Araucaria heterophylla
Norfolk Island pine

Angela Lober, 2015. © The Royal Botanic Gardens and Domain Trust.

The fountain and pleasure garden at Vaucluse House

The gardens and grounds at Vaucluse House are part of a grand and romantic vision of landscape, preserved in Sydney’s best-surviving mid-1800s estate. Discover the splendid pleasure garden, Victorian kitchen garden and idyllic natural setting on the edge of Sydney Harbour.

Photo © James Horan for Sydney Living Museums.

Vaucluse House
Conrad Martens, c1841, watercolour
Sydney Living Museums

A single Norfolk Island pine, planted to the west of Vaucluse House, is visible in this c1841 watercolour (background, far right). According to the American explorer Charles Wilkes, who visited Sydney in 1839, ‘The view of the town is diversified with the peculiar foliage of Australian trees, among which the pines of Norfolk Island and Moreton Bay [Araucaria cunninghamii, or hoop pine] are most conspicuous’.

‘Vaucluse, Port Jackson, the property and late residence of Sir (sic) William Wentworth’
Artist unknown, 1869, wood engraving
From The Illustrated Sydney News, 27 October 1869, Sydney Living Museums  

The gardenesque style, developed in England and embraced enthusiastically in the colony, emphasised exotic or striking ‘specimen’ trees, placed in a deliberately artful manner. From the 1850s a Norfolk Island pine, planted as a centrepiece in the lawn at Vaucluse House, was one of the pleasure garden’s major visual elements.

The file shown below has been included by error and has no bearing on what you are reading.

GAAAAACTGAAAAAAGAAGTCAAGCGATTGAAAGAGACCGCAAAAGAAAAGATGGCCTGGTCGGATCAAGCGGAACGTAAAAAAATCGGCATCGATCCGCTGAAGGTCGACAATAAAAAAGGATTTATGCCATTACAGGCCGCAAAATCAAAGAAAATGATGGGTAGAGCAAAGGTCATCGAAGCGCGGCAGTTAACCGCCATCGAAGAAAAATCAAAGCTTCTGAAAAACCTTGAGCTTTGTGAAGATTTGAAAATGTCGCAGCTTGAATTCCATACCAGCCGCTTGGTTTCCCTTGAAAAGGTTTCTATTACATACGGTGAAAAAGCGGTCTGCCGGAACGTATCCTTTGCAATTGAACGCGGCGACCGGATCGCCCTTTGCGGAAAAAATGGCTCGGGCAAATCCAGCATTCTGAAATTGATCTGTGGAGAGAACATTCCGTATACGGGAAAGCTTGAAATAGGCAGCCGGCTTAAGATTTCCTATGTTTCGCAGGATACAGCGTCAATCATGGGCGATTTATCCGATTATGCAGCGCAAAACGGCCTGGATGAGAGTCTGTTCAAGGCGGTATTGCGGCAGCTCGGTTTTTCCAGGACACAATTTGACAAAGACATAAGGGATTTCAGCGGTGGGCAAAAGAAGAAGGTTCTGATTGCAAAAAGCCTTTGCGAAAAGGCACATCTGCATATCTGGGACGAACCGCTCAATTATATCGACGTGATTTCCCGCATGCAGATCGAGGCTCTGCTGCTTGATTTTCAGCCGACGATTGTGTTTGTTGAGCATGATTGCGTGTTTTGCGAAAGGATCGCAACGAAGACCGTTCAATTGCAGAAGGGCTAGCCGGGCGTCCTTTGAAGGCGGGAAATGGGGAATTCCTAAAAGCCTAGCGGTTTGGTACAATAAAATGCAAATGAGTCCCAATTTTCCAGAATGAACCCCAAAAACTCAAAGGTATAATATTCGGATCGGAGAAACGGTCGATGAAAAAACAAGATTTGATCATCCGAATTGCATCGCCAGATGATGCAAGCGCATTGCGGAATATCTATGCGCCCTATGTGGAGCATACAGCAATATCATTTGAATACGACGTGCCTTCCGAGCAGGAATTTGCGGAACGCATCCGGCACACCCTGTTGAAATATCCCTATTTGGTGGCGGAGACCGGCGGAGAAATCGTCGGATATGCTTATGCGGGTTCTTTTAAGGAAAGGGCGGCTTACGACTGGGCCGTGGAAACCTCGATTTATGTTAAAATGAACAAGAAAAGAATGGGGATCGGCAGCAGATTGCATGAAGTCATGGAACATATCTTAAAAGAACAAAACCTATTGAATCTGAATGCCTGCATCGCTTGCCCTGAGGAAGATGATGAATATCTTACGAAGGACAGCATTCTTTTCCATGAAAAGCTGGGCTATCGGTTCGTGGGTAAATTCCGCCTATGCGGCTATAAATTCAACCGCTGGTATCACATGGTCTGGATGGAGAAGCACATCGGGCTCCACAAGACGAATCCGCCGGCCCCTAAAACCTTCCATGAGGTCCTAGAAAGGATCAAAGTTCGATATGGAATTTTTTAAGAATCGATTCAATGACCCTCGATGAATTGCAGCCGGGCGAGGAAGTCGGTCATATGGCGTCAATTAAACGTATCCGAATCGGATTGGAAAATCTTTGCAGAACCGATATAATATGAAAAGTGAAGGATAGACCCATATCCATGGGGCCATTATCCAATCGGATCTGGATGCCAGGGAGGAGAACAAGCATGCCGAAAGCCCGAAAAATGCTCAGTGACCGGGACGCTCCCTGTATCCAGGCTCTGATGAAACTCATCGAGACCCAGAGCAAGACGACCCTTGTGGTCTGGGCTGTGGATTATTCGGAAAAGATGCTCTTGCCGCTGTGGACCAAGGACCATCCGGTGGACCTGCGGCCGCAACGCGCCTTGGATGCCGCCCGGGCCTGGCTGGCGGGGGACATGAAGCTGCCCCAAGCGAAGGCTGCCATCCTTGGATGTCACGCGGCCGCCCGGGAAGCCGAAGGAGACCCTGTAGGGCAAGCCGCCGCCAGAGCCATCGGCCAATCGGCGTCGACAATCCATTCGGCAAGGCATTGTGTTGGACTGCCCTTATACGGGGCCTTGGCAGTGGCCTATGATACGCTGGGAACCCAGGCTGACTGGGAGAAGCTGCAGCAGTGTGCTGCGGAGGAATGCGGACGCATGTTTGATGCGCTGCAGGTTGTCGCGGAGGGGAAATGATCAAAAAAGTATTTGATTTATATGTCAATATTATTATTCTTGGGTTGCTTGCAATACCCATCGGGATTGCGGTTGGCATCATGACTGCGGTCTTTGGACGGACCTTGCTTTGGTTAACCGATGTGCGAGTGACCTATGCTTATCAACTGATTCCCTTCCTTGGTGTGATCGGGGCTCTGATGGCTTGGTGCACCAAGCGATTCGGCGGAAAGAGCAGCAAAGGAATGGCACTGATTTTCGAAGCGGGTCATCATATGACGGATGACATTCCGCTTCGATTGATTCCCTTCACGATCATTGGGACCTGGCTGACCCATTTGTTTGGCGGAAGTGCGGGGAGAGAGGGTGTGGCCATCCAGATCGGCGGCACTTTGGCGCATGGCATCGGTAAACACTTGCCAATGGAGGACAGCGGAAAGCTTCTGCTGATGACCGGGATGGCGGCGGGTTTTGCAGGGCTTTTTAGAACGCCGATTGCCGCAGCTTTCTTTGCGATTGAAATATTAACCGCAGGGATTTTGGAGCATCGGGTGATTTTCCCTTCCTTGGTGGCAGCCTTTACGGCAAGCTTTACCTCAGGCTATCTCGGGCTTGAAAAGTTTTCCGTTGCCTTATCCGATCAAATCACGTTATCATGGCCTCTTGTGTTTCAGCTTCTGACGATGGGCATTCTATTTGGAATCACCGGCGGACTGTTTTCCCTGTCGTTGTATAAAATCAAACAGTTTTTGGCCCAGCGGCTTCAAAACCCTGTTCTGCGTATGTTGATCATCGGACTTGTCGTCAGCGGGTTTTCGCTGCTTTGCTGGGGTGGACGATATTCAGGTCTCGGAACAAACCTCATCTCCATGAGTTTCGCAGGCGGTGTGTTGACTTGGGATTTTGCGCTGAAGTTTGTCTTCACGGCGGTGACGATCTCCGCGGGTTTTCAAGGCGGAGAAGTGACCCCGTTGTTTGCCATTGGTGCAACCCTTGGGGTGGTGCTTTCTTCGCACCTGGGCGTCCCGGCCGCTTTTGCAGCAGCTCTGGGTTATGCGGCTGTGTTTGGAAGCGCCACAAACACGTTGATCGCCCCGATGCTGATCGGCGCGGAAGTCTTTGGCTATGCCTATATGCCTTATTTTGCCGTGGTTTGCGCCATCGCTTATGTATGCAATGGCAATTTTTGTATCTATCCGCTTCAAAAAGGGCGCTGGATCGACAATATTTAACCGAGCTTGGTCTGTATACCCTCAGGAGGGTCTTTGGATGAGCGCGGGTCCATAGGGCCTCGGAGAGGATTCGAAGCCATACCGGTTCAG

Park visitors under the old Norfolk Island pine at Vaucluse House
Photographer unknown, c1920
Sydney Living Museums

In 1935 the Sydney Morning Herald reported that the Norfolk Island pine adorning the central lawn at Vaucluse House, which had become a danger due to a lightning strike some years earlier, had been felled. The stately pine – ‘a sentinel of Watson’s Bay’ – was by then 75 feet (almost 23 metres) high. It was replaced by a young Norfolk Island pine.

Cook pine in the pleasure garden at Vaucluse House

A Cook pine (Araucaria columnaris), a native of New Caledonia, replaced the Norfolk Island pine in the 1980s. Like the latter, the Cook pine was encountered by Captain James Cook on his second voyage to the Pacific, in 1774. The stately conifers are noteworthy for having a slight, unaccountable lean to the north.

Photo © Katrina James for Sydney Living Museums.

Norfolk Island pine

Araucuria heterophylla